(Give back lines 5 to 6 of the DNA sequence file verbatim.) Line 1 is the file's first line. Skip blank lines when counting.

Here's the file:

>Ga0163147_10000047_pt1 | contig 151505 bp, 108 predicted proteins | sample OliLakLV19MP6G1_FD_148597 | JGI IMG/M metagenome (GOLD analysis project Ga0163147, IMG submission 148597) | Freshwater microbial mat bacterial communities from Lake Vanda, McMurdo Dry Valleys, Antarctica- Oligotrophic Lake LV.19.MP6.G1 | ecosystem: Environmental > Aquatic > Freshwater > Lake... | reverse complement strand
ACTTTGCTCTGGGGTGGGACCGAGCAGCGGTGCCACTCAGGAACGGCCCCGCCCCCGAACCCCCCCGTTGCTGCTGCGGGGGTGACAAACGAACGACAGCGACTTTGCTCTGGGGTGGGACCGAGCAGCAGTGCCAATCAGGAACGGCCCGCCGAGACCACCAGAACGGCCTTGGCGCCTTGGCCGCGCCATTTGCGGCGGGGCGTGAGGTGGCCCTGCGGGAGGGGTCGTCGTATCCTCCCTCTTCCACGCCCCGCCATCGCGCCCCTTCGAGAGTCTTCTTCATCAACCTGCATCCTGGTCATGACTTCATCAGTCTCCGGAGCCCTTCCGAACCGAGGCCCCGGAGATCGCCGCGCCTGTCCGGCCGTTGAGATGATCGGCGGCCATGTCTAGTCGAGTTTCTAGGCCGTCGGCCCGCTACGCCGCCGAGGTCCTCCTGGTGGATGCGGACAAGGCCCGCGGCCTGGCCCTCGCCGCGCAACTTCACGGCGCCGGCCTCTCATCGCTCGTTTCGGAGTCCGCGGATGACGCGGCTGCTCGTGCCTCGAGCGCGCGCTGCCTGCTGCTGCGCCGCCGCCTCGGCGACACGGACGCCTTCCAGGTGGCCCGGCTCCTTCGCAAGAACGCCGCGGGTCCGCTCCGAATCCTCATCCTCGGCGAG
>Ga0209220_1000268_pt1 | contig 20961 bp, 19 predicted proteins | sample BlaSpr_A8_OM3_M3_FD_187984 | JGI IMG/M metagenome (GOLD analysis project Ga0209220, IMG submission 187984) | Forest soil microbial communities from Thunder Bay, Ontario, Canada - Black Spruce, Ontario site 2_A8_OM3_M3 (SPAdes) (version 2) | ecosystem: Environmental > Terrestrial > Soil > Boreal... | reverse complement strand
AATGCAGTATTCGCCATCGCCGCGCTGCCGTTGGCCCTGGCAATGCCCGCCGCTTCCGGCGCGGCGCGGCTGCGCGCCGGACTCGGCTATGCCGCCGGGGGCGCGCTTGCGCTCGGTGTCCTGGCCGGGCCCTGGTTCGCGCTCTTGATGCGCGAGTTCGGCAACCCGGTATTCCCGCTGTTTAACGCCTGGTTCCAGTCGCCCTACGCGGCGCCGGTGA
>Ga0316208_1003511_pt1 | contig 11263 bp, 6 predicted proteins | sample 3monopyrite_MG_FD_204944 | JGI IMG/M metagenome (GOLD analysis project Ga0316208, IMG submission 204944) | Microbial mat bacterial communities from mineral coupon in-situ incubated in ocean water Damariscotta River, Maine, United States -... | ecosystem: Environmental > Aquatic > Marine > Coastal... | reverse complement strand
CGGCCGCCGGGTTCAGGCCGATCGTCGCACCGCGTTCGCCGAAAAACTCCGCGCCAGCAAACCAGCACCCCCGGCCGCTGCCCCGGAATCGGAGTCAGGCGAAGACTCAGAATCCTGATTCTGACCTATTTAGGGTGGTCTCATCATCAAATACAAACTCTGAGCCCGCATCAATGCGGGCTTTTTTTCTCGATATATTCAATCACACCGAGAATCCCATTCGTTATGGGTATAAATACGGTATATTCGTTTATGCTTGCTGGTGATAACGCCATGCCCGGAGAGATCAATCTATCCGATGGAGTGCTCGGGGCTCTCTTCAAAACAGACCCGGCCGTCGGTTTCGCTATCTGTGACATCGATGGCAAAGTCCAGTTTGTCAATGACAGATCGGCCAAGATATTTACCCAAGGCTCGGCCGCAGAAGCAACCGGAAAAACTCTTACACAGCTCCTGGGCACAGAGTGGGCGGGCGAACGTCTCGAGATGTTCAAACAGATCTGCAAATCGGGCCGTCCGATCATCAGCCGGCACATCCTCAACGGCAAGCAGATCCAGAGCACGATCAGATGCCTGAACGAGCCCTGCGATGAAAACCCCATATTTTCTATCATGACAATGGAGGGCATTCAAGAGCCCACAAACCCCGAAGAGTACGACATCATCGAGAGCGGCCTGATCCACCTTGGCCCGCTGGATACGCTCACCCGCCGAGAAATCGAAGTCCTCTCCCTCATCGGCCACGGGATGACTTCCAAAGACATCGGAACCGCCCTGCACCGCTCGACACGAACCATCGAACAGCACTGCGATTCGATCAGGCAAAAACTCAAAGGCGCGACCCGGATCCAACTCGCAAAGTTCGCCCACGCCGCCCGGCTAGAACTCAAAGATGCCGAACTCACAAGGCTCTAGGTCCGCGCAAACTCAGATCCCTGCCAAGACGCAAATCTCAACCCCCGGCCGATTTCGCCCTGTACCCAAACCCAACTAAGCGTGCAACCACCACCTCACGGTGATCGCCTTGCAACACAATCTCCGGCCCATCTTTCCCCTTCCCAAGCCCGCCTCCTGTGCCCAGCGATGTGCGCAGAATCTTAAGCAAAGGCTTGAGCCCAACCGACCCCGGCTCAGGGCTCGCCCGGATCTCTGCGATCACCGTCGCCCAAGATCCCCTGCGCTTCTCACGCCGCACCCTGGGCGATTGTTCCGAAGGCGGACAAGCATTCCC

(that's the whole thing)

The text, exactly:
>Ga0316208_1003511_pt1 | contig 11263 bp, 6 predicted proteins | sample 3monopyrite_MG_FD_204944 | JGI IMG/M metagenome (GOLD analysis project Ga0316208, IMG submission 204944) | Microbial mat bacterial communities from mineral coupon in-situ incubated in ocean water Damariscotta River, Maine, United States -... | ecosystem: Environmental > Aquatic > Marine > Coastal... | reverse complement strand
CGGCCGCCGGGTTCAGGCCGATCGTCGCACCGCGTTCGCCGAAAAACTCCGCGCCAGCAAACCAGCACCCCCGGCCGCTGCCCCGGAATCGGAGTCAGGCGAAGACTCAGAATCCTGATTCTGACCTATTTAGGGTGGTCTCATCATCAAATACAAACTCTGAGCCCGCATCAATGCGGGCTTTTTTTCTCGATATATTCAATCACACCGAGAATCCCATTCGTTATGGGTATAAATACGGTATATTCGTTTATGCTTGCTGGTGATAACGCCATGCCCGGAGAGATCAATCTATCCGATGGAGTGCTCGGGGCTCTCTTCAAAACAGACCCGGCCGTCGGTTTCGCTATCTGTGACATCGATGGCAAAGTCCAGTTTGTCAATGACAGATCGGCCAAGATATTTACCCAAGGCTCGGCCGCAGAAGCAACCGGAAAAACTCTTACACAGCTCCTGGGCACAGAGTGGGCGGGCGAACGTCTCGAGATGTTCAAACAGATCTGCAAATCGGGCCGTCCGATCATCAGCCGGCACATCCTCAACGGCAAGCAGATCCAGAGCACGATCAGATGCCTGAACGAGCCCTGCGATGAAAACCCCATATTTTCTATCATGACAATGGAGGGCATTCAAGAGCCCACAAACCCCGAAGAGTACGACATCATCGAGAGCGGCCTGATCCACCTTGGCCCGCTGGATACGCTCACCCGCCGAGAAATCGAAGTCCTCTCCCTCATCGGCCACGGGATGACTTCCAAAGACATCGGAACCGCCCTGCACCGCTCGACACGAACCATCGAACAGCACTGCGATTCGATCAGGCAAAAACTCAAAGGCGCGACCCGGATCCAACTCGCAAAGTTCGCCCACGCCGCCCGGCTAGAACTCAAAGATGCCGAACTCACAAGGCTCTAGGTCCGCGCAAACTCAGATCCCTGCCAAGACGCAAATCTCAACCCCCGGCCGATTTCGCCCTGTACCCAAACCCAACTAAGCGTGCAACCACCACCTCACGGTGATCGCCTTGCAACACAATCTCCGGCCCATCTTTCCCCTTCCCAAGCCCGCCTCCTGTGCCCAGCGATGTGCGCAGAATCTTAAGCAAAGGCTTGAGCCCAACCGACCCCGGCTCAGGGCTCGCCCGGATCTCTGCGATCACCGTCGCCCAAGATCCCCTGCGCTTCTCACGCCGCACCCTGGGCGATTGTTCCGAAGGCGGACAAGCATTCCC